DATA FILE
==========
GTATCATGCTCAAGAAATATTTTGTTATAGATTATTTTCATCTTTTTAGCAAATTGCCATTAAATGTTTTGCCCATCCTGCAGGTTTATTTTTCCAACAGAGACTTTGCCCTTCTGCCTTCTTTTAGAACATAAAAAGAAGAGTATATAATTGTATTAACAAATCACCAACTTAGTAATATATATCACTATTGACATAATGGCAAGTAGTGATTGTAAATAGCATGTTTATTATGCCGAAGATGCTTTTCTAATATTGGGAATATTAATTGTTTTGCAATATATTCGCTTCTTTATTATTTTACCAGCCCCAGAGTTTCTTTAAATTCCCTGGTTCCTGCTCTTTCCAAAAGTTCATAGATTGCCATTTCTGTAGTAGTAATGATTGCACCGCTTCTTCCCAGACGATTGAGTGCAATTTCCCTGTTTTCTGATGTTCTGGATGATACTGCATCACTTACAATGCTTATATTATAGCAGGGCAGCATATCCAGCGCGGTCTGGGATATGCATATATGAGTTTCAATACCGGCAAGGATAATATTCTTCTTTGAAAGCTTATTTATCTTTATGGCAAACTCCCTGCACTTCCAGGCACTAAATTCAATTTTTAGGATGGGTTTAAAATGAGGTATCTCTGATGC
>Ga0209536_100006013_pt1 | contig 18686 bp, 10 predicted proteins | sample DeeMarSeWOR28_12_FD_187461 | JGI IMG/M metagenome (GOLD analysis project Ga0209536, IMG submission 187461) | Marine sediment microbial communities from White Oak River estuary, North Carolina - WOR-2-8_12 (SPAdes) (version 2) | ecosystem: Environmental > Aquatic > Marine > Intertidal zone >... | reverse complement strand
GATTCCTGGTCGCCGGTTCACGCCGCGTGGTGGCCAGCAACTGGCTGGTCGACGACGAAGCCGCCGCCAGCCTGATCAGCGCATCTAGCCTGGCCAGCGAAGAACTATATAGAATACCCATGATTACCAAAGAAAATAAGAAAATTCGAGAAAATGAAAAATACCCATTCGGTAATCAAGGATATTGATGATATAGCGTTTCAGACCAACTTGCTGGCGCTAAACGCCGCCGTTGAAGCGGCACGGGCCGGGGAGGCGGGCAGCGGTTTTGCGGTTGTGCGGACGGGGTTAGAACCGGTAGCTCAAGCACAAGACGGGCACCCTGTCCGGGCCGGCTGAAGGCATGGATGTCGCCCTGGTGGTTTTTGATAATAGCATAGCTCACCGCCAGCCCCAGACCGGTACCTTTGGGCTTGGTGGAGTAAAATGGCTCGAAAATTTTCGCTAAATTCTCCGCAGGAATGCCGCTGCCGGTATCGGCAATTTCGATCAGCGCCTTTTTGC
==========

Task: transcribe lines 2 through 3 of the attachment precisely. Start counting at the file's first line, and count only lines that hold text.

>Ga0209536_100006013_pt1 | contig 18686 bp, 10 predicted proteins | sample DeeMarSeWOR28_12_FD_187461 | JGI IMG/M metagenome (GOLD analysis project Ga0209536, IMG submission 187461) | Marine sediment microbial communities from White Oak River estuary, North Carolina - WOR-2-8_12 (SPAdes) (version 2) | ecosystem: Environmental > Aquatic > Marine > Intertidal zone >... | reverse complement strand
GATTCCTGGTCGCCGGTTCACGCCGCGTGGTGGCCAGCAACTGGCTGGTCGACGACGAAGCCGCCGCCAGCCTGATCAGCGCATCTAGCCTGGCCAGCGAAGAACTATATAGAATACCCATGATTACCAAAGAAAATAAGAAAATTCGAGAAAATGAAAAATACCCATTCGGTAATCAAGGATATTGATGATATAGCGTTTCAGACCAACTTGCTGGCGCTAAACGCCGCCGTTGAAGCGGCACGGGCCGGGGAGGCGGGCAGCGGTTTTGCGGTTGTGCGGACGGGGTTAGAACCGGTAGCTCAAGCACAAGACGGGCACCCTGTCCGGGCCGGCTGAAGGCATGGATGTCGCCCTGGTGGTTTTTGATAATAGCATAGCTCACCGCCAGCCCCAGACCGGTACCTTTGGGCTTGGTGGAGTAAAATGGCTCGAAAATTTTCGCTAAATTCTCCGCAGGAATGCCGCTGCCGGTATCGGCAATTTCGATCAGCGCCTTTTTGC